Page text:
, NAIROBI, Kenya, Sep 25 – Retired Chief Justice Willy Mutunga has urged the youth to avoid vices adopted by the leadership and generations before them, that has hindered efforts to instill a spirit of nationhood among Kenyans.
Speaking during the first anniversary for the Victims of Torture and ill-Treatment during the Colonial Era at Uhuru Park, Mutunga said Kenya’s governance will improve if young voters refuse to be drawn into tribal battles, but instead choose leaders who preach nationhood.
The Retired CJ listed ethnicity, tribalism, clanism, region, religion and class as among issues that have caused divisions in the society and made it very difficult to build a nation.
“I am telling this particular generation, if you want Kenya to be a nation, not to die then you must make sure, just like the Mau-Mau you fight for the nation. Don’t follow our footsteps, the footsteps of the ruling elite in this country which is very, very divisive and you know it,” he said, in his message directed at youths aged under 35.
Mutunga spoke as he also sought to assure the Mau-Mau Veterans Association Secretary-General Gitu Wa Kahengeri that future generations will not betray the national value and character that they believed and fought for.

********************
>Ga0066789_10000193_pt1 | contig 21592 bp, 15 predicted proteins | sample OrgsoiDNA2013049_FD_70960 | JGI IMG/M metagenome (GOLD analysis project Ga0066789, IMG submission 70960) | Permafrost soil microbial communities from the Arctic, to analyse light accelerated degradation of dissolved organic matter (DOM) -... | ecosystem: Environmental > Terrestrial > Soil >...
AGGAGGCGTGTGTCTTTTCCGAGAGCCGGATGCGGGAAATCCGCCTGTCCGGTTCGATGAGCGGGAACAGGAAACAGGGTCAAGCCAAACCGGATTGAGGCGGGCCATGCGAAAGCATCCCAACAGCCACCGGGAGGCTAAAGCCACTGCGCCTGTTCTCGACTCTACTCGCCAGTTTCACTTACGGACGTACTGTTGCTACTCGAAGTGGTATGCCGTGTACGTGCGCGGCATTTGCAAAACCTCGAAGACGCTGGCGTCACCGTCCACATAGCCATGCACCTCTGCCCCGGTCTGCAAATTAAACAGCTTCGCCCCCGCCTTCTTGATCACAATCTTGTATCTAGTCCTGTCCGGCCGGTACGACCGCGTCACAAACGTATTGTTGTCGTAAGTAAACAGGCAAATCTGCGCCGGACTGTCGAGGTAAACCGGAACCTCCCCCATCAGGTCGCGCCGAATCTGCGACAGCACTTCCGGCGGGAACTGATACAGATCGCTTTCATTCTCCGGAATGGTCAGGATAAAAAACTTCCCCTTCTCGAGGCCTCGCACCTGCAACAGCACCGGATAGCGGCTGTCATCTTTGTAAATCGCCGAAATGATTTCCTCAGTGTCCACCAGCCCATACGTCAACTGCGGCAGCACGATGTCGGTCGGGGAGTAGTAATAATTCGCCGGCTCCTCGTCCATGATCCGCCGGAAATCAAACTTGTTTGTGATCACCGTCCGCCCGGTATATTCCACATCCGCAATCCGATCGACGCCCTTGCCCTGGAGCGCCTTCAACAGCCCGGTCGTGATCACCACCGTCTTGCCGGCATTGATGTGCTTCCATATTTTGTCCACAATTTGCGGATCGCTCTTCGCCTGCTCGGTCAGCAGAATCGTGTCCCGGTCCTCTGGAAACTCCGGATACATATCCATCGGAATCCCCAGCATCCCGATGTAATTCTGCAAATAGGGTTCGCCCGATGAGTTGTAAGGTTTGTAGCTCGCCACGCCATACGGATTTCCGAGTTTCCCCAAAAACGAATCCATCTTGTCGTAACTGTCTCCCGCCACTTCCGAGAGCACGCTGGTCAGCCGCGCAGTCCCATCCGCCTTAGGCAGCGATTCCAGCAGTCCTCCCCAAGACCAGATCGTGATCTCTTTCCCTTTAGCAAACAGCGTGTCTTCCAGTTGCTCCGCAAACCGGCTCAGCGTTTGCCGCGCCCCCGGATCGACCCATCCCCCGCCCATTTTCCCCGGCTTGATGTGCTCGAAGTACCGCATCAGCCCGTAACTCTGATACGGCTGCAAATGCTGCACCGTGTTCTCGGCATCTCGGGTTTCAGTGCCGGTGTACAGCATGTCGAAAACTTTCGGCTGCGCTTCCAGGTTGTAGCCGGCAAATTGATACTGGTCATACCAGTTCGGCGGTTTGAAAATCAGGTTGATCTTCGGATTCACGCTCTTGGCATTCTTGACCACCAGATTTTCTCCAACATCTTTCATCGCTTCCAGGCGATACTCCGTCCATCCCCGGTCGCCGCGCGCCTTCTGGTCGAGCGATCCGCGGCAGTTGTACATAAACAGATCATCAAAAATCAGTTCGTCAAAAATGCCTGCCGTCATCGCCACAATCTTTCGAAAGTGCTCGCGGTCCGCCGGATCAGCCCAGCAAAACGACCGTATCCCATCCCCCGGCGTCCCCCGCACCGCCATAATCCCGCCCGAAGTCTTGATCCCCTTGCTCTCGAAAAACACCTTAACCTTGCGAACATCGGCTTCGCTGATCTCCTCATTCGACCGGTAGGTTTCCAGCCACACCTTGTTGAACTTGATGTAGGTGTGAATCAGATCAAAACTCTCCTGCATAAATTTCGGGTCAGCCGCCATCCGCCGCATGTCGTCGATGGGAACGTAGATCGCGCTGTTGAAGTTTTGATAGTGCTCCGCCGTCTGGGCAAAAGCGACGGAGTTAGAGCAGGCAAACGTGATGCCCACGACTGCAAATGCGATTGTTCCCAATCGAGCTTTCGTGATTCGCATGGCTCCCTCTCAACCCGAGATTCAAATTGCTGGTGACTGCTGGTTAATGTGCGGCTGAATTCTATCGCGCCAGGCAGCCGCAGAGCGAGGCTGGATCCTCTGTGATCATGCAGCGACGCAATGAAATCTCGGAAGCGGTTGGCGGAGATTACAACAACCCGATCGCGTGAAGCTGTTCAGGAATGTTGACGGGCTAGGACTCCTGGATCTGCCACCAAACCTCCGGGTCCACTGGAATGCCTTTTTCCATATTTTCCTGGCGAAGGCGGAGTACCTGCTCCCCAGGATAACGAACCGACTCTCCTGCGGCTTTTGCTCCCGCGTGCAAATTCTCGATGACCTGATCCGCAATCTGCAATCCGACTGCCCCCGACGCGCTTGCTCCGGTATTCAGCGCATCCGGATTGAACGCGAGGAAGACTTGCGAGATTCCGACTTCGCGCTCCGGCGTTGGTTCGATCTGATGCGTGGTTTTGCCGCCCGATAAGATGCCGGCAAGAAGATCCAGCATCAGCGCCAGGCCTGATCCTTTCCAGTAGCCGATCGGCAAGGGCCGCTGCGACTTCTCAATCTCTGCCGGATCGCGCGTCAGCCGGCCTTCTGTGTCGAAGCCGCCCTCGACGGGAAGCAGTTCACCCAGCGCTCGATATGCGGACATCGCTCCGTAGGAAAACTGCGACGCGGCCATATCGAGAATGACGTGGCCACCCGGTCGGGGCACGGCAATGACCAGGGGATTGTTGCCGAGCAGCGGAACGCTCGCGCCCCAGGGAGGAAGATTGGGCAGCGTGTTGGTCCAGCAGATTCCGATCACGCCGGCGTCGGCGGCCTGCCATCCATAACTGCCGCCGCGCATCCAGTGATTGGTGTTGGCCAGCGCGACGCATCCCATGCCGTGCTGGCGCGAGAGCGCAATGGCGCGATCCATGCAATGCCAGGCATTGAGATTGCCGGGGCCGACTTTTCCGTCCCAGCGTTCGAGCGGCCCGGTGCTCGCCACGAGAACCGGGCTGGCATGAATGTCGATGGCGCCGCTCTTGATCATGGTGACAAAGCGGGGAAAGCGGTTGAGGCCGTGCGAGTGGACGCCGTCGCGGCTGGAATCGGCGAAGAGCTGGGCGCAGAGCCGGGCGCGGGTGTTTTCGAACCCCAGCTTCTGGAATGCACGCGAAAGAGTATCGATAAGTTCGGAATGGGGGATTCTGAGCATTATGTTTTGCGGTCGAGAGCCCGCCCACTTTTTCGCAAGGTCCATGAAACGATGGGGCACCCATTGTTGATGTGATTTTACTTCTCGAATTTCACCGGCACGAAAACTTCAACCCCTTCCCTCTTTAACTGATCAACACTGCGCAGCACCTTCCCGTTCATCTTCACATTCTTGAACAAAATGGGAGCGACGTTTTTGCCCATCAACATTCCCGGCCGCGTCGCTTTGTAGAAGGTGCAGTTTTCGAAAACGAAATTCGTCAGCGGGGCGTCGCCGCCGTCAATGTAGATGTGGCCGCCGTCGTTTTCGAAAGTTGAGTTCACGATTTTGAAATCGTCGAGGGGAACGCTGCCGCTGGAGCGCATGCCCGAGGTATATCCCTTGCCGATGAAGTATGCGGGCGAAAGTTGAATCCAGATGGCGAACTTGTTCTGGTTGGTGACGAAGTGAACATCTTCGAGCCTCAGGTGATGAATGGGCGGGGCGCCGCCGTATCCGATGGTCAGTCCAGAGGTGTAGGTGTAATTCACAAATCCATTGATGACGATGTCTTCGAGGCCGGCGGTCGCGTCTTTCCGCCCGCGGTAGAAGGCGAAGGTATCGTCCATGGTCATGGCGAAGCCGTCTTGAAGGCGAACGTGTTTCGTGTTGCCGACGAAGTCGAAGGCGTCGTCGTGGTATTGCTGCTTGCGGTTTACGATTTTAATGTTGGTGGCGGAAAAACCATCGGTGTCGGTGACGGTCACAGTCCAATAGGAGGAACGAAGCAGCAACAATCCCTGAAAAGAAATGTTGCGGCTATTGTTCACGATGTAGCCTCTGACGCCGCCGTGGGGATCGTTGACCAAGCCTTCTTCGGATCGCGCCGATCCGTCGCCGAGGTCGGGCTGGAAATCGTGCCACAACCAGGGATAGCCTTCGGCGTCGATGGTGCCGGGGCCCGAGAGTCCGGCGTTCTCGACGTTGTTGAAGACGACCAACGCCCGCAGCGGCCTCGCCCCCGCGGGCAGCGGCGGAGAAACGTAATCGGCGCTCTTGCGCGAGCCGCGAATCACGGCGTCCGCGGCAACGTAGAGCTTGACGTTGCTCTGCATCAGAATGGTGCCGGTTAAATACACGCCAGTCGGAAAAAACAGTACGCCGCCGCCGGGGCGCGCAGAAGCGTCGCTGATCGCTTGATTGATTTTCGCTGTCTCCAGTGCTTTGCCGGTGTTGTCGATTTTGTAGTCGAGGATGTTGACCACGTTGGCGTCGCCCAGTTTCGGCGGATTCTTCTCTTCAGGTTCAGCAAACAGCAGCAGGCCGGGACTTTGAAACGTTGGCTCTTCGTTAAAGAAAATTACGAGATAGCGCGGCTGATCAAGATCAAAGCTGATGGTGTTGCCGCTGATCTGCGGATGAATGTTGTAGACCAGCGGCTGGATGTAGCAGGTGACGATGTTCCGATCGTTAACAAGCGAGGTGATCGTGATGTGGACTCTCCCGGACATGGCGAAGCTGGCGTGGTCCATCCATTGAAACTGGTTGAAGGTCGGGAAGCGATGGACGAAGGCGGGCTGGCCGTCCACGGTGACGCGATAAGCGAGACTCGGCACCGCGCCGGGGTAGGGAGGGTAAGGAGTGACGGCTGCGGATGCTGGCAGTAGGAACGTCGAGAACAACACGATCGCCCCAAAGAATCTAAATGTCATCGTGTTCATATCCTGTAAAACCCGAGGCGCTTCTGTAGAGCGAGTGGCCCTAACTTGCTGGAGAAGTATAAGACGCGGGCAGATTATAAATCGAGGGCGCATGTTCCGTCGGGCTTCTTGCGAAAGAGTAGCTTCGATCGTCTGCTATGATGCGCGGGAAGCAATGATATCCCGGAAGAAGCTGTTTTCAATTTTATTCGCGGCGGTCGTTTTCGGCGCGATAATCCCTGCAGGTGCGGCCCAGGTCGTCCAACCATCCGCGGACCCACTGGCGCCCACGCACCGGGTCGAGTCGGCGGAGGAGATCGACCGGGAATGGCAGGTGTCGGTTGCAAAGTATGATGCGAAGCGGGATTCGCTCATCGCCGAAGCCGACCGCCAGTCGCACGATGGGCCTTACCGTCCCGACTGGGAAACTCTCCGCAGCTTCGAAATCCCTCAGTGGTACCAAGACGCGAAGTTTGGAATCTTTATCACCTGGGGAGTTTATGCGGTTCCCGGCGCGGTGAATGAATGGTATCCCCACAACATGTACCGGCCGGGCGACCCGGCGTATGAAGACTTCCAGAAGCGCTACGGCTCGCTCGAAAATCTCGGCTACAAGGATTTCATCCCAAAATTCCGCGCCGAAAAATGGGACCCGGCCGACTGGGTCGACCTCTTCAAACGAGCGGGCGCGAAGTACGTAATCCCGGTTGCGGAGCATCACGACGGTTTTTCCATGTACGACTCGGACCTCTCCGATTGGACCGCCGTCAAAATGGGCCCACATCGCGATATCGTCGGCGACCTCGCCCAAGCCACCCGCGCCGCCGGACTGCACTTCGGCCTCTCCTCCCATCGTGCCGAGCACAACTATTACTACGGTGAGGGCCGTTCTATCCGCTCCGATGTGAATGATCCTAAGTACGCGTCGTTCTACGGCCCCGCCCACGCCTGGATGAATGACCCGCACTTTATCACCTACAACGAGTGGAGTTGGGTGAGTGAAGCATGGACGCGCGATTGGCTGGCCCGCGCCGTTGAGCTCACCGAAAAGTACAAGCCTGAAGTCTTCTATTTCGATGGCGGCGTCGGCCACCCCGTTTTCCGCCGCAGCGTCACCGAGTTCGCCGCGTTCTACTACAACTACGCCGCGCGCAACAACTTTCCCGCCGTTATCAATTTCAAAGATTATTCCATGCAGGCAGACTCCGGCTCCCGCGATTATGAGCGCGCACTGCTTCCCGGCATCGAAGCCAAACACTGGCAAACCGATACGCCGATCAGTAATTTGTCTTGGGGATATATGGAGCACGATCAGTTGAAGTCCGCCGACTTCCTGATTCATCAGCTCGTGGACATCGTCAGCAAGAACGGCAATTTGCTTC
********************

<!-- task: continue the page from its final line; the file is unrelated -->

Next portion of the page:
“What we call spirit is what these people stood for, Mekatilili (woman leader, who led the Giriama people in a rebellion against the British Colonial Administration and policies actively in 1913 – 1914), Koitalel (the supreme chief of the Nandi people of Kenya, who led the Nandi resistance against the British colonial rule) and others, they are dead but their spirits move us. So I was telling Shujaa, not to worry that spirit of the freedom fighters will depart with them. Even our generation we must make sure that we have a part of that fighting spirit,” he asserted.
British High Commissioner to Kenya Nick Hailey paid special tribute to wa Kahengeri and his colleagues at the Mau-Mau War Veterans Association, for their clear focus on the role the memorial must play for future generations.
“Mzee, I salute the way in which you and your colleagues have approached this process, in a spirit of dialogue not confrontation, of friendship not hatred, of building bridges not divide. You more than anyone know that the process of reconciliation and revisiting the past is not an easy one. But in order to move forward, we have to recognise and learn from the past. This memorial allows us to do just that,” said the British Envoy.